The Jewish Community Relations Council (JCRC)
of the Jewish United Fund/Jewish Federation of Metropolitan Chicago hosted its
latest meeting on Feb. 6 on the timely subject of “Food Security – What Israel can
do to help Feed the World.”
JCRC Vice Chair Ellen Hattenbach, also chair
of the JUF Hunger Awareness Project, welcomed Daniel
Chamovitz, Director of the Manna
Center for Plant Biosciences and founder of the Program in Food Safety
and Security at Tel Aviv University. Ellen thanked American Friends of Tel Aviv
University for bringing Daniel to speak to the JCRC.
Chamovitz, a graduate of Columbia University and Hebrew
University, where he received his Ph.D. in Genetics, discussed food insecurity
and hunger around the world. He said that of the 7 billion people in the world,
about half are food insecure, including many who are hungry and undernourished.
He also discussed how the mirror image of hunger is obesity, with over 10
percent of the world’s population being obese, including in North America,
Europe and parts of the Middle East, where obesity is seen as a symbol of
wealth. Obesity, like hunger, results from a lack of proper access to healthy,
Chamovitz discussed how food insecurity is relevant even to those
to who are not hungry, as it affects the worldwide political and economic
landscape. “Food insecurity leads to social and political insecurity,” he said.
As an example, he stated, “The Arab Spring was not fed by a drive for democracy
but by a drive to have food and the increase in bread prices.”
Israel, according to Chamovitz, is uniquely positioned to help
feed the world. He
said that Israel’s history, dating back to the chalutzim (pioneers), has provided skills to enable Israelis to
grow a lot of their own food, while also helping other countries, especially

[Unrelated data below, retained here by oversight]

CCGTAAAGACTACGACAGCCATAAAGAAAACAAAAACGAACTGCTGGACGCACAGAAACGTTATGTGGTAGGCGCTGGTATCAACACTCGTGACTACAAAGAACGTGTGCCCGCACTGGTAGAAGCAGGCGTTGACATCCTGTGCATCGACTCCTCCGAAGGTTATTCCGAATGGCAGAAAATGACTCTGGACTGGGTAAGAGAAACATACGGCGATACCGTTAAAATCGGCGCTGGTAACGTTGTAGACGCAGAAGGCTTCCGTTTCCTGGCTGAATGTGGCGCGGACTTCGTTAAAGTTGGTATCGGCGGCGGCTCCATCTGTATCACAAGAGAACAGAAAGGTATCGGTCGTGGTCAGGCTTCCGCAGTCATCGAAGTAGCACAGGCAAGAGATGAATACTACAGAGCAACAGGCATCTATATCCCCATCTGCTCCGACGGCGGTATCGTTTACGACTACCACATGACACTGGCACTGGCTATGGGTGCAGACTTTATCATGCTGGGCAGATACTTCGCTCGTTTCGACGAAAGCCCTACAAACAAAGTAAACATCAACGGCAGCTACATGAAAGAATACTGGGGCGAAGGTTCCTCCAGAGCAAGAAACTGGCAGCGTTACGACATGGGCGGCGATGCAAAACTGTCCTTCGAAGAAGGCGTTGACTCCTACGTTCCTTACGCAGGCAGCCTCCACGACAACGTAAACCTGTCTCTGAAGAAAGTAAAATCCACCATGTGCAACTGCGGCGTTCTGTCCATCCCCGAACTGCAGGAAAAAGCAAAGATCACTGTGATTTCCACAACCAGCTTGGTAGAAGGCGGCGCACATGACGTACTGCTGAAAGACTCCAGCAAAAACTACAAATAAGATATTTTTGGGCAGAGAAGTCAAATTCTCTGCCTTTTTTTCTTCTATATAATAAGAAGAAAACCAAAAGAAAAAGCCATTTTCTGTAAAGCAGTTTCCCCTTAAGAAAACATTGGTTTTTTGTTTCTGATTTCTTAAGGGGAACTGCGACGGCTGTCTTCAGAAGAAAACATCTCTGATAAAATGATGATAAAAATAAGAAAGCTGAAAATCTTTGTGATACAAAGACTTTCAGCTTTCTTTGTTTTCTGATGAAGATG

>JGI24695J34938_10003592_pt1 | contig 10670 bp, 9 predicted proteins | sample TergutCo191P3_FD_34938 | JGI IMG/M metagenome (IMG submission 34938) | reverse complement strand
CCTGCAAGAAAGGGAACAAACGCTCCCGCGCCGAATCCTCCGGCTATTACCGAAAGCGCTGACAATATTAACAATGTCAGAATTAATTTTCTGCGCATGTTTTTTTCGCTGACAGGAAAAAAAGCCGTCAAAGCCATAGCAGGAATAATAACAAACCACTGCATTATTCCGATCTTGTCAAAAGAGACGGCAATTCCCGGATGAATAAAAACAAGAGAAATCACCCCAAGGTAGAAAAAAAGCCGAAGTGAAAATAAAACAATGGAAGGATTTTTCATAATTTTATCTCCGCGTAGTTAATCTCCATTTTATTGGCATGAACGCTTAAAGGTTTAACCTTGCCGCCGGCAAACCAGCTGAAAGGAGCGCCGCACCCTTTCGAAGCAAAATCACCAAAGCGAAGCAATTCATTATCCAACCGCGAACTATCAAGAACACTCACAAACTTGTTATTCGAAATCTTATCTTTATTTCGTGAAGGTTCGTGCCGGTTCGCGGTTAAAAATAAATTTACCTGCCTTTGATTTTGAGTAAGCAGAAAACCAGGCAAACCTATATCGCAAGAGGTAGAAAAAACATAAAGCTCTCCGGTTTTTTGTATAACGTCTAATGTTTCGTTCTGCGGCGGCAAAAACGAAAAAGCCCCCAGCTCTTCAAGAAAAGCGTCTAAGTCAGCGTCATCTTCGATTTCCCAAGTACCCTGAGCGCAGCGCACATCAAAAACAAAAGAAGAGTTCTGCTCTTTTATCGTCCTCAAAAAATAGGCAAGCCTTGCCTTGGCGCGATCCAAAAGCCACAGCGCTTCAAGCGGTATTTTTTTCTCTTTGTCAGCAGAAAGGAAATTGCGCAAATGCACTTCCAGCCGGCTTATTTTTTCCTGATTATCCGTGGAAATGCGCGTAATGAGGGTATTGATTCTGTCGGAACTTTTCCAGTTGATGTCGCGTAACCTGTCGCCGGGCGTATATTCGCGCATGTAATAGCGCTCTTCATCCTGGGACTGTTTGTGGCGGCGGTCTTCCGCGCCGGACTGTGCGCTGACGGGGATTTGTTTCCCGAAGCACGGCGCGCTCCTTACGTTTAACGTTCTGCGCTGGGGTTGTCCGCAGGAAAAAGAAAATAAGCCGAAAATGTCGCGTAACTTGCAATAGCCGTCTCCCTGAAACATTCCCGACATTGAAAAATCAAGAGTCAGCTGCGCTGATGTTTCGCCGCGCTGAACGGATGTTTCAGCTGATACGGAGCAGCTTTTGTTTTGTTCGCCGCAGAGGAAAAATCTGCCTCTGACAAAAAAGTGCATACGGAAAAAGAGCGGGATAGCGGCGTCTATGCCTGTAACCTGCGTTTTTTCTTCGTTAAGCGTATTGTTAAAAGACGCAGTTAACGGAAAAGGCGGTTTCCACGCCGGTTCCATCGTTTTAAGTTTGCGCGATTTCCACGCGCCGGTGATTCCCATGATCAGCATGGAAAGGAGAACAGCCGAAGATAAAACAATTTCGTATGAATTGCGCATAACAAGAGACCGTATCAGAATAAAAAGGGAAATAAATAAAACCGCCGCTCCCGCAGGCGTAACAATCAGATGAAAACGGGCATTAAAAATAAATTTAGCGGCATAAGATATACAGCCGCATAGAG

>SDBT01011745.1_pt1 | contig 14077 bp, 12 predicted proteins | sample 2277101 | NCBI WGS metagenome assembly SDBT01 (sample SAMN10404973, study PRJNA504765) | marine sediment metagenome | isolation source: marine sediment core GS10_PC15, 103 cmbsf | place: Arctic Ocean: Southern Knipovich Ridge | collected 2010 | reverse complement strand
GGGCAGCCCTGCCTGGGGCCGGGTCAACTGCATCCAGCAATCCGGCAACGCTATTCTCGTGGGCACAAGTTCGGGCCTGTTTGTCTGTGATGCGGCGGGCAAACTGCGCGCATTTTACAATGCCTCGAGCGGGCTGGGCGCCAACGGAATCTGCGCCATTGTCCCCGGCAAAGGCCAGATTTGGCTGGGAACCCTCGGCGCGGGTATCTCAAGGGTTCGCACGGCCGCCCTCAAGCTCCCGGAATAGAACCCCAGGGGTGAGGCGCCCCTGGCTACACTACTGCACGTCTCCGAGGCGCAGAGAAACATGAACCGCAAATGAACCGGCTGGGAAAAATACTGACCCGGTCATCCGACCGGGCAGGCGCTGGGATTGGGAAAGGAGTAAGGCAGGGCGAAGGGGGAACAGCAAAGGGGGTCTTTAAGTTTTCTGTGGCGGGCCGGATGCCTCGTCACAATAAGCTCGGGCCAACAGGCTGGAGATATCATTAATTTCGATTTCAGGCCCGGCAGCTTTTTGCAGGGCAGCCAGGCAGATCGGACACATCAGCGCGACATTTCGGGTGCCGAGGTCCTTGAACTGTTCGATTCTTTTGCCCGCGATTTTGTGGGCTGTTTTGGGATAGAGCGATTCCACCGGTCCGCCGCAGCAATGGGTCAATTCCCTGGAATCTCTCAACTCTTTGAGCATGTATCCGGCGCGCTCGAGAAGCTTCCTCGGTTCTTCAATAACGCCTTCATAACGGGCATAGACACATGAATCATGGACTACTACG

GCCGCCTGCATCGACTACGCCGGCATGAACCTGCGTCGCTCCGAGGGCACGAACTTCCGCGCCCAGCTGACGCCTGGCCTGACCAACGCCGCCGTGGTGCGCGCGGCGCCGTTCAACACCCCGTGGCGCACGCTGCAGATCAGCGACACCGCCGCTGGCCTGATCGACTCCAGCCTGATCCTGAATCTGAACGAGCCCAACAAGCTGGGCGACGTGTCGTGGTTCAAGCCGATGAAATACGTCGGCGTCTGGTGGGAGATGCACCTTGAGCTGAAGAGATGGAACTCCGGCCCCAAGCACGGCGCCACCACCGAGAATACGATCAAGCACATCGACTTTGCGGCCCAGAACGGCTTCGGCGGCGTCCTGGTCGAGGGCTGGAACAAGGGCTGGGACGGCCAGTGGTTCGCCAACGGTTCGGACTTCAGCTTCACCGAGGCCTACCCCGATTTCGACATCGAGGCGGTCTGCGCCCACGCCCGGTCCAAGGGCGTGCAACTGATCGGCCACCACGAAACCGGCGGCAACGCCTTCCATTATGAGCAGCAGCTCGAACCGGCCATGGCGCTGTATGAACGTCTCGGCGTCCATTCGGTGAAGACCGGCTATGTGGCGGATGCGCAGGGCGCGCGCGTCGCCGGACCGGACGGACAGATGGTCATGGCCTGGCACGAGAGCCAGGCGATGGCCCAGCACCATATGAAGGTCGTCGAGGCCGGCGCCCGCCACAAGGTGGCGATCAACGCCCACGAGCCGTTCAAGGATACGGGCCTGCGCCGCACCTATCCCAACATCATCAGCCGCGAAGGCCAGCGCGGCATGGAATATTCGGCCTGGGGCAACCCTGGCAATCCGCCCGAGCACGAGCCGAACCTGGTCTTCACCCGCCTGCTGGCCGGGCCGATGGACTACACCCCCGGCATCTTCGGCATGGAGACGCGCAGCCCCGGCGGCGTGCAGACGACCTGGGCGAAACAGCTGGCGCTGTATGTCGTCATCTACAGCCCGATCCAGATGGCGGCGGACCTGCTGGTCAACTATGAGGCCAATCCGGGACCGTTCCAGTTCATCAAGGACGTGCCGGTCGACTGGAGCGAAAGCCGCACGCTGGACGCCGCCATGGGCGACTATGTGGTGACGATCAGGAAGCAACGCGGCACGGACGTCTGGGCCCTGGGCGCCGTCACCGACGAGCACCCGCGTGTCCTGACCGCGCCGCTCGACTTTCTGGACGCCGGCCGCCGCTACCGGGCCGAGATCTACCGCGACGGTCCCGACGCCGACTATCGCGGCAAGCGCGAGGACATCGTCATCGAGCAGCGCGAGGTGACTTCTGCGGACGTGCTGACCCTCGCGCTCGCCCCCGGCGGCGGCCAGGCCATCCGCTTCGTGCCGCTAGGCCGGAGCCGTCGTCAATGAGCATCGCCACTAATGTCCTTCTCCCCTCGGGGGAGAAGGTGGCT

Africa, where Israelis are making change on the ground. He said that Israelis’
experience with arid land, drip irrigation, saline-adaptable crops,
heat-tolerant livestock, along with their society’s innovation, and
multi-disciplinary chutzpah (personal
confidence or audacity), has enabled them to “get their hands dirty” and make
strides toward fixing the problem of worldwide hunger.
hopes to expand the reach of the Manna Center at Tel-Aviv University, where the
missions of cutting edge research, education, and public outreach are already
making a difference. In the future, he would like to see a strong partnership
between Israel and the United States to promote food security, especially in
the Middle East and Africa, where food shortages can lead to extremist activity.
closed with a quote by Jacques Diouf, Director-General of the United Nations’ Food and Agriculture Organization: “Hunger is not an
issue of charity. It is an issue of justice.”
next JCRC meeting will be a joint meeting with the Government Affairs Committee
and Jewish Women’s Foundation focusing on human trafficking on March 25. The
JCRC will also be organizing a Passover Seder
focused on hunger and food insecurity on April 2. For more information about these programs and
the JCRC, please call 312-357-4770 or email JCRC1@juf.org.
For more frequent updates, follow @ChicagoJCRC